Sunday, 26 November 2017





Road to Punpun
Punpun is a small town ten km. south of Patna, capital of Bihar, India. The town is located on the right bank of river Punpun.  This place is world famous as the first ‘pindadan’ shall be done here and the second pindadan shall be performed at Gaya, Bihar (as told to me by the Pandas). Pindadan is a Hindu religious ceremony performed to liberate the soul of the ancestors from the cycle of the Universal bondage and for a peaceful journey to the heaven. The story goes that during ancient time seven great sages namely, Sanak, Sunandan, Sanatan, Kapil, Aasuri, Bodu and Panchsikh performed rigorous penance for development of the Universe as advised by Brahma, The Creator.  Brahma satisfied with their tremendous effort appeared before them and all the sages touched the feet of Brahma. After that they desired to wash the feet of Brahma and drink the holy water.  But as there was no water available nearby so they collected their sweat in a Kamandalu. Brahma extremely pleased asked them not to waste their sweat and keep the Kamandalu aside.  Luckily the Kamandalu fell down. Brahmaji picked it up and kept it straight. But again it fell down and again Brahmaji picked it up.  And when the Kamandalu fell down for the third time of its own; Brahamaji uttered spontaneously ‘PUNA: PUNA:’. The moment these words were pronounced, a river emerged from the Kamandalu and started flowing towards the earth. All the sages worshipped the ‘Puna:Puna:’ river. And then Brahmaji blessed that, “Whoever will perform the pindadan ceremony on the bank of this river here at Punpun will always remain blessed and their ancestors will be free from all worldly bondages and will have a place in Heaven.” Although I am in doubt but still I think the story is a good one.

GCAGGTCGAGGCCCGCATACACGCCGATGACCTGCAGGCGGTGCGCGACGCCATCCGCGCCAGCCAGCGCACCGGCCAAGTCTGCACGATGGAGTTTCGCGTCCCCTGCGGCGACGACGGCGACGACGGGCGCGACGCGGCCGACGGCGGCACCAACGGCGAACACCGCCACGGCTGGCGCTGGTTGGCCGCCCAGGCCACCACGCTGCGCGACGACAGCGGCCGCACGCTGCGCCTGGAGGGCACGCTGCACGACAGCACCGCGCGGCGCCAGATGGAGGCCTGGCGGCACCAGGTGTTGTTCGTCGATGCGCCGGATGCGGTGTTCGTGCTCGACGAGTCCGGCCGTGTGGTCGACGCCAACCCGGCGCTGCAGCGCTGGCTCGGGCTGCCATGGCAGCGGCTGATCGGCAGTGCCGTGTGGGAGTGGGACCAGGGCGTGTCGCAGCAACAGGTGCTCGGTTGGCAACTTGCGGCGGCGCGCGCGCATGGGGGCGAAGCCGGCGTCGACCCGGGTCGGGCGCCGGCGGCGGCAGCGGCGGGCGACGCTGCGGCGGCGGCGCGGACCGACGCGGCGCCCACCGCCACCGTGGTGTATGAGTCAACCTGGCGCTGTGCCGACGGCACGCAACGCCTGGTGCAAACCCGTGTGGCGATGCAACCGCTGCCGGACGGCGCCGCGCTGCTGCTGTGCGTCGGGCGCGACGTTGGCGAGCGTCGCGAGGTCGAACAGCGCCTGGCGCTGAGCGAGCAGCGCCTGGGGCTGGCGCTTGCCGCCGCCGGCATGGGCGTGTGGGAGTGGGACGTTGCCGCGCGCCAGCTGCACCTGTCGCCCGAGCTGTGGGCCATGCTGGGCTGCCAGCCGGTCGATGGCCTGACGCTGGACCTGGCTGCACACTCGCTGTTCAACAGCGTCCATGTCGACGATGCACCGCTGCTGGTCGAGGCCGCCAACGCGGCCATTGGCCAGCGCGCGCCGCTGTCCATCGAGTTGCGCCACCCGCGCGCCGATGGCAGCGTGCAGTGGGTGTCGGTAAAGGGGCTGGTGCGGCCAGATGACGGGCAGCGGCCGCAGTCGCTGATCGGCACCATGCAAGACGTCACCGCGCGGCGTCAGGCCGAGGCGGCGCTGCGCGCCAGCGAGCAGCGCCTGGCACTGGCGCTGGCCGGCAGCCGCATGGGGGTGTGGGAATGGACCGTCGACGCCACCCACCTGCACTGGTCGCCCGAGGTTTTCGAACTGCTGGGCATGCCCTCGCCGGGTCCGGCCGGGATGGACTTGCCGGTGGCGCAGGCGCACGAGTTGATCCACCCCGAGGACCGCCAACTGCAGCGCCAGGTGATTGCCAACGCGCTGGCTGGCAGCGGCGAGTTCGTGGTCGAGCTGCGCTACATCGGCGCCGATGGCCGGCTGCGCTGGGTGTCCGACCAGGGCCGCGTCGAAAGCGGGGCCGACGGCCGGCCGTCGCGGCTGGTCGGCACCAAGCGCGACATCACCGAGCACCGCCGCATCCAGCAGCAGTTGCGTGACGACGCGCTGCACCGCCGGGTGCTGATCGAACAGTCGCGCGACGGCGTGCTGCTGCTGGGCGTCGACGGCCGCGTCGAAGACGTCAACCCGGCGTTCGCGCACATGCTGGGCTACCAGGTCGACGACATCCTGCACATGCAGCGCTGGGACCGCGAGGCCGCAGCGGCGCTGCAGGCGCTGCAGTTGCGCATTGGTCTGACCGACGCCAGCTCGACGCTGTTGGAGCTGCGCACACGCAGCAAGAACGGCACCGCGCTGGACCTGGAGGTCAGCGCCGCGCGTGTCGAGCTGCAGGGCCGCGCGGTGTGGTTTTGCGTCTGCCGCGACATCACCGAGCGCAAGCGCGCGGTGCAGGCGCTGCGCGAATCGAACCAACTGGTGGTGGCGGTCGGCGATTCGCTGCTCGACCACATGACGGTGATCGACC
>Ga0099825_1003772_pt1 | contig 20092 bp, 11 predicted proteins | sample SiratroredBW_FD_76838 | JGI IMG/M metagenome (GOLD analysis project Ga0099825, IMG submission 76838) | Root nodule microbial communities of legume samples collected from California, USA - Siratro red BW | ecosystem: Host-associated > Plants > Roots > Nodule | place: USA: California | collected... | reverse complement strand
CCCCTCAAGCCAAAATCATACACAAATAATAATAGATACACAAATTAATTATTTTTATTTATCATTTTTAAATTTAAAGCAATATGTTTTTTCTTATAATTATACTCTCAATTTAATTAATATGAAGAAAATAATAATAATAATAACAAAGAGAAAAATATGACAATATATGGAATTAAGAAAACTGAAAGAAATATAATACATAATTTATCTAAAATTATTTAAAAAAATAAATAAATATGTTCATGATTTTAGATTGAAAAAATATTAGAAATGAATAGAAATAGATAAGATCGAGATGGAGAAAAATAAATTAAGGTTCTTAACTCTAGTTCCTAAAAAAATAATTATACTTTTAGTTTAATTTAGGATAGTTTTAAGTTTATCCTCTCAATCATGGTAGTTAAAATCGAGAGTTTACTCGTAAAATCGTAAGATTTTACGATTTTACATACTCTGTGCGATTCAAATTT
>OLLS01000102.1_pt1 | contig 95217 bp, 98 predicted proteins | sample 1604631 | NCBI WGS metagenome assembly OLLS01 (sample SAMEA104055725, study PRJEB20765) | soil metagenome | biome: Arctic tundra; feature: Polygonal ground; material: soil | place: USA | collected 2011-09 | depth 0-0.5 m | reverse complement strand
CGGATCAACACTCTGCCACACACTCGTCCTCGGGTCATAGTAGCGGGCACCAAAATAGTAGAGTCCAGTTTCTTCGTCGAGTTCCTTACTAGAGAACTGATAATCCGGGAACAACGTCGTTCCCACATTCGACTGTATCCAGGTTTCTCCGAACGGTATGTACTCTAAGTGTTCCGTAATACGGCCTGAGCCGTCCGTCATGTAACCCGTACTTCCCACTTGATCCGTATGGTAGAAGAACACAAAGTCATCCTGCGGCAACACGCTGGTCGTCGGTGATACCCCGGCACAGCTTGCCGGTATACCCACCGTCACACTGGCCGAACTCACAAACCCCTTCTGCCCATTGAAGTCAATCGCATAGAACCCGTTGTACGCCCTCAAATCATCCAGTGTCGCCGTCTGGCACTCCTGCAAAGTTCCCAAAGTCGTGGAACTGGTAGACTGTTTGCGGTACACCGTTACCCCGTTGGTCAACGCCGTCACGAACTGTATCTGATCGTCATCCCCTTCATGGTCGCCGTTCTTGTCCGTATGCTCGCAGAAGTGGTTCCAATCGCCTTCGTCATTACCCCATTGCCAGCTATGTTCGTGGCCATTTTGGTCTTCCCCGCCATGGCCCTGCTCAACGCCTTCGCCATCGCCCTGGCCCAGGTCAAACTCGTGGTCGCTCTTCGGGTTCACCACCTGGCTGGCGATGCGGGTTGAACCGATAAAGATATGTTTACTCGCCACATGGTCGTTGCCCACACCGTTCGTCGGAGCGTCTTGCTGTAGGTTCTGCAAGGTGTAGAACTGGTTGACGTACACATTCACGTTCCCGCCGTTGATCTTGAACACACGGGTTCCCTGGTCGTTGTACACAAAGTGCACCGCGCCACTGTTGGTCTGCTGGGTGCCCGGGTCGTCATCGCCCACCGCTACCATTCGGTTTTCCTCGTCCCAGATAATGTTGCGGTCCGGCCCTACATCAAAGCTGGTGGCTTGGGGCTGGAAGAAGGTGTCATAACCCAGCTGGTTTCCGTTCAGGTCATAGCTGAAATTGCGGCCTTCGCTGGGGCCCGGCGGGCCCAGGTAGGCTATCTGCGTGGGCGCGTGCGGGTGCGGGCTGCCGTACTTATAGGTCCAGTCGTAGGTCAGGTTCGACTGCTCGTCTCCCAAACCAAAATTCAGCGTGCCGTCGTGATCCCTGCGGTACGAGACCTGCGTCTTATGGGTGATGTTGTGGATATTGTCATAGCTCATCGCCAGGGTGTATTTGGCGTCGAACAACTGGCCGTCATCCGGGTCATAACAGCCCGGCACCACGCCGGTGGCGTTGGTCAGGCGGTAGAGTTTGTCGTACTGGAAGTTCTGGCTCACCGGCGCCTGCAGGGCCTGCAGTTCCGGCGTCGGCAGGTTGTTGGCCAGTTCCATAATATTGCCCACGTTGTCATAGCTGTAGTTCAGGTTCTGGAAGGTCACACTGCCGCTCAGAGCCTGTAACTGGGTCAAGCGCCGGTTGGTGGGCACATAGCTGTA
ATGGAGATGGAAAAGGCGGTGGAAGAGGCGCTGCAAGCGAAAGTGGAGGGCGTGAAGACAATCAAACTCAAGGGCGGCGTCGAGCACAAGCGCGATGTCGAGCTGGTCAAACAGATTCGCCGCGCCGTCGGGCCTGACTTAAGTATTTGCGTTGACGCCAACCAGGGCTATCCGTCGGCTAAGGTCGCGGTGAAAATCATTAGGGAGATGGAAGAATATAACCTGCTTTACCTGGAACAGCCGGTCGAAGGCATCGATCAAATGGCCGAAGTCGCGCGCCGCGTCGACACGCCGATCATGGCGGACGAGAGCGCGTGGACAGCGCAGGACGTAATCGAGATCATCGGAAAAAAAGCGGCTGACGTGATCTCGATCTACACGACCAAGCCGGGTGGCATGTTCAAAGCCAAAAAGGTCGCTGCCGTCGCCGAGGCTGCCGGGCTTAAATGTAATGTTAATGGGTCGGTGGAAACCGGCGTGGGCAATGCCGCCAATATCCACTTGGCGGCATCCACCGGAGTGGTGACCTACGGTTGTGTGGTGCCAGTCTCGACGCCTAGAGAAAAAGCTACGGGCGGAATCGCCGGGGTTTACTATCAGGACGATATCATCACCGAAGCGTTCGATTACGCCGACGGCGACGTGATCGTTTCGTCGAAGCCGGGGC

I wanted to enjoy the downstream journey of river Punpun. So from Patna Railway Station, I followed NH 30 and then at Bari Pahari More (7 Km) turned right towards Beriya (10 km). Crossed Sampatchowk Bazar (12 km) and then at Gourichowk (19 km) turned right again to follow the lean potholed street till NH 83 (Patna-Gaya route) at Punpun Ghat More (29 km). During the last ten km. stretch of the journey, river Punpun gave me constant company and this segment was really refreshing. A slim serpentine river in winter, mile after mile lush lavish mustard green fields, farmers in dhotis threshing the paddy yield on makeshift wooden cots, occasional boats collecting the river sand, rows of palm trees as far as mind can see, babul acacia tree canopying the narrow uneven pitch road, giggling village girls going to school in groups, careless herdsman with mindless goats (I almost slipped off the road for one such herd), sudden non-electrified human settlements and the morning fog with occasional drizzle kissing my windscreen were tempting enough to open the cork but anyway I resisted. Pindadan and picnic on the same location were very much possible but I kept both for the future.